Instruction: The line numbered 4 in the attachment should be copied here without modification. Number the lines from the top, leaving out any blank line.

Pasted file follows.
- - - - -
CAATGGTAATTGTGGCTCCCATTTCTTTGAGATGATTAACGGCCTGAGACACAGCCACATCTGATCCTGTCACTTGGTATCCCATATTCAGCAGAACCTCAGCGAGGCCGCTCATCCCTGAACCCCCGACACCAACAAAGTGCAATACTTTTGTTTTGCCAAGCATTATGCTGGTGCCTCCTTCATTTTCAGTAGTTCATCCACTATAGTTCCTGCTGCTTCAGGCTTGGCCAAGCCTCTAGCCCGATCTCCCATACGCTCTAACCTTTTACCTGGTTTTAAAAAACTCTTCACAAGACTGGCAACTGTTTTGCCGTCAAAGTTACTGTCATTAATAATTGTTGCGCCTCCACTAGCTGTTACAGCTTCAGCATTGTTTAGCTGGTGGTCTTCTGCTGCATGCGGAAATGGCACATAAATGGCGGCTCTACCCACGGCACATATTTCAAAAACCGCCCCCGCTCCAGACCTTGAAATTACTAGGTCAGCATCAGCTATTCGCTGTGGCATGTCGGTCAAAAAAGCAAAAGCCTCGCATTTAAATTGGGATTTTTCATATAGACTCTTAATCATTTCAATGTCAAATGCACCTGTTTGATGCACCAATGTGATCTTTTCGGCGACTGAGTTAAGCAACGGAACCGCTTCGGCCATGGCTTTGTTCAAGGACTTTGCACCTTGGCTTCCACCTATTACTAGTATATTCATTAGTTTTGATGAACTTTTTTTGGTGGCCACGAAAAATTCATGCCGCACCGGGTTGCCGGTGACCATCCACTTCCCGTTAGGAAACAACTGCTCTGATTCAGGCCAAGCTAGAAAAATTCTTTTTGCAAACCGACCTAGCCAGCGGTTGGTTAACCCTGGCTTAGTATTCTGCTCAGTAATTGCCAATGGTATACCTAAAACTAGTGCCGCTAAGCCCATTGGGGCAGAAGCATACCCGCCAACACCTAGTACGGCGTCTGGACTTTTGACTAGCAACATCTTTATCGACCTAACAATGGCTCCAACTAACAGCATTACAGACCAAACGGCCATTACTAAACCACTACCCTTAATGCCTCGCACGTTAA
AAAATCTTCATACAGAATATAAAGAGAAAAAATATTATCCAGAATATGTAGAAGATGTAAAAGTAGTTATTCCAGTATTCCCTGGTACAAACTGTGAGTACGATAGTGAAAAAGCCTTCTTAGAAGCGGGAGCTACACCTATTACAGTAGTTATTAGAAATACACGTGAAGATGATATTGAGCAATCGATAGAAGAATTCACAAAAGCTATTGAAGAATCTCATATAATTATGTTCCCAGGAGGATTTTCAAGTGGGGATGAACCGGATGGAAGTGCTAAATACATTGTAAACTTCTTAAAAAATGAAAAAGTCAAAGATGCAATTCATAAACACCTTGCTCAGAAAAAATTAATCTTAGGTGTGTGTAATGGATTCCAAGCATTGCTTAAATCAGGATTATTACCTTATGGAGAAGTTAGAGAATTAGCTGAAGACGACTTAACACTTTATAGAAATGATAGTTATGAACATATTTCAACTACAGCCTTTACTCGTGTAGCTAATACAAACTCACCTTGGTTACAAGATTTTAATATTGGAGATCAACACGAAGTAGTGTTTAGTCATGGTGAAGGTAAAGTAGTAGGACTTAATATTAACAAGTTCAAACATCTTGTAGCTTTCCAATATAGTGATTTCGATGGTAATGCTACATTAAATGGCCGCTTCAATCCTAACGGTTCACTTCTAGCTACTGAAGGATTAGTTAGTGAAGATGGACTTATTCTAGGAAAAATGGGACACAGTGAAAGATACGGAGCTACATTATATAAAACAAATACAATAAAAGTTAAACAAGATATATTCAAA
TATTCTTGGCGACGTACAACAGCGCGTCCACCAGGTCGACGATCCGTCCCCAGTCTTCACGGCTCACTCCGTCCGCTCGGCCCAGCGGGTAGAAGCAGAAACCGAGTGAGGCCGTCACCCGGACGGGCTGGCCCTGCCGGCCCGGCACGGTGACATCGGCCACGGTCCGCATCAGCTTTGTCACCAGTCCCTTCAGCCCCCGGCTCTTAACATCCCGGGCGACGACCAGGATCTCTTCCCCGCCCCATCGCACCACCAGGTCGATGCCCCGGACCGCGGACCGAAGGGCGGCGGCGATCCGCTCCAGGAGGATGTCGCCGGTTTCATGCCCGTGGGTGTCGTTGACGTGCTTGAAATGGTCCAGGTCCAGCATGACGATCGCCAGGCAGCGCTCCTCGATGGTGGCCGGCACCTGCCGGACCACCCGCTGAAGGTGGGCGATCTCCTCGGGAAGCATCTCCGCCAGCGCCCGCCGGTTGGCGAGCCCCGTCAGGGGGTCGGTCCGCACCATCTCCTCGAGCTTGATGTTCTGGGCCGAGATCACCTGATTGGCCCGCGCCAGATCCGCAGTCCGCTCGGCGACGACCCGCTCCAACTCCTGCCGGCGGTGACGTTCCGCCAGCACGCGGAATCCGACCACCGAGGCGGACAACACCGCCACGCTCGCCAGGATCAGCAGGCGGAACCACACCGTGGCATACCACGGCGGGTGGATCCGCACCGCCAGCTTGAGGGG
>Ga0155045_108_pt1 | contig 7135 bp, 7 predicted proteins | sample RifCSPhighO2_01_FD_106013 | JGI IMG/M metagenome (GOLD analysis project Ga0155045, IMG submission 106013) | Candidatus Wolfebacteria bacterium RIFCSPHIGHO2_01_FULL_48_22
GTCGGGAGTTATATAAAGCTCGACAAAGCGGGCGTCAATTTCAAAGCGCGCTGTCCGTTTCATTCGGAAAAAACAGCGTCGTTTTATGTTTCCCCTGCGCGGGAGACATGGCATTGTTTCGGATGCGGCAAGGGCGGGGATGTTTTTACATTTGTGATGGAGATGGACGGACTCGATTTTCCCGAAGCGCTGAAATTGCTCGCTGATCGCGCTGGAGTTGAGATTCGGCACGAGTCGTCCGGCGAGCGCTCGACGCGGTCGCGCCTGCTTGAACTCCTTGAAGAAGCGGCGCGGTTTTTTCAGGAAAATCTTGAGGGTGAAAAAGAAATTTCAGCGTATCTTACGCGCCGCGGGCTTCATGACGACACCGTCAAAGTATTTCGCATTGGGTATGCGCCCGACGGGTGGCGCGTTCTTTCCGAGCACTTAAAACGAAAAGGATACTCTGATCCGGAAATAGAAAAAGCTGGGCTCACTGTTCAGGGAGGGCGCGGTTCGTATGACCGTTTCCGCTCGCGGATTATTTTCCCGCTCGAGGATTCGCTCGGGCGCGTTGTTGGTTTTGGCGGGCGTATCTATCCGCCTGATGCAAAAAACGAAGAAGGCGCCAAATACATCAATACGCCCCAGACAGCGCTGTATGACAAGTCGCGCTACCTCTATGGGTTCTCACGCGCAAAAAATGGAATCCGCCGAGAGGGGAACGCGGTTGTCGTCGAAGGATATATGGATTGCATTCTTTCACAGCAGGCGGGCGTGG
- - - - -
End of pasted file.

>Ga0155045_108_pt1 | contig 7135 bp, 7 predicted proteins | sample RifCSPhighO2_01_FD_106013 | JGI IMG/M metagenome (GOLD analysis project Ga0155045, IMG submission 106013) | Candidatus Wolfebacteria bacterium RIFCSPHIGHO2_01_FULL_48_22